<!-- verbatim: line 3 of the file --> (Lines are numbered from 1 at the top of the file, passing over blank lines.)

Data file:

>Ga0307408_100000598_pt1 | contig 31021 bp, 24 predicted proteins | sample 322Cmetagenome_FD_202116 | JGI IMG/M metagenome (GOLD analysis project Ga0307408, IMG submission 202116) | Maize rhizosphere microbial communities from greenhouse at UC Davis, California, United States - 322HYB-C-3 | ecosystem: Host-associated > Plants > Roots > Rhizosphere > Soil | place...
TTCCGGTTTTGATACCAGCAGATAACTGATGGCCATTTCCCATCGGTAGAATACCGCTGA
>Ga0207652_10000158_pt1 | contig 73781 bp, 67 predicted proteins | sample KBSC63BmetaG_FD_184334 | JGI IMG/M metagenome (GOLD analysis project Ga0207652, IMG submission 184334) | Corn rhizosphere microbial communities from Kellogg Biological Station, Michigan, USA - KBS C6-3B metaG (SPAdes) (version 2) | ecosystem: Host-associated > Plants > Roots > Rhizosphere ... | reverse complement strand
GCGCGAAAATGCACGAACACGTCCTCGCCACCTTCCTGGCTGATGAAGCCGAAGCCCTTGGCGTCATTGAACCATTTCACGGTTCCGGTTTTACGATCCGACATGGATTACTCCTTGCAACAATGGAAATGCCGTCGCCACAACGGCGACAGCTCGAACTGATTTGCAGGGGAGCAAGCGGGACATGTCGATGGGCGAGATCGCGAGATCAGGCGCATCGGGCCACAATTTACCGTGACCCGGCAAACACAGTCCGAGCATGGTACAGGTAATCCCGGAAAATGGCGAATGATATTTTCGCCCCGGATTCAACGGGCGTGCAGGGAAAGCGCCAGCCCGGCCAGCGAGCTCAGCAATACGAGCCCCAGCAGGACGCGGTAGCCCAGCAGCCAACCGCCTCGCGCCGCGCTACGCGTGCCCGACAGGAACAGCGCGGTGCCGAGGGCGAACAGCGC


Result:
>Ga0207652_10000158_pt1 | contig 73781 bp, 67 predicted proteins | sample KBSC63BmetaG_FD_184334 | JGI IMG/M metagenome (GOLD analysis project Ga0207652, IMG submission 184334) | Corn rhizosphere microbial communities from Kellogg Biological Station, Michigan, USA - KBS C6-3B metaG (SPAdes) (version 2) | ecosystem: Host-associated > Plants > Roots > Rhizosphere ... | reverse complement strand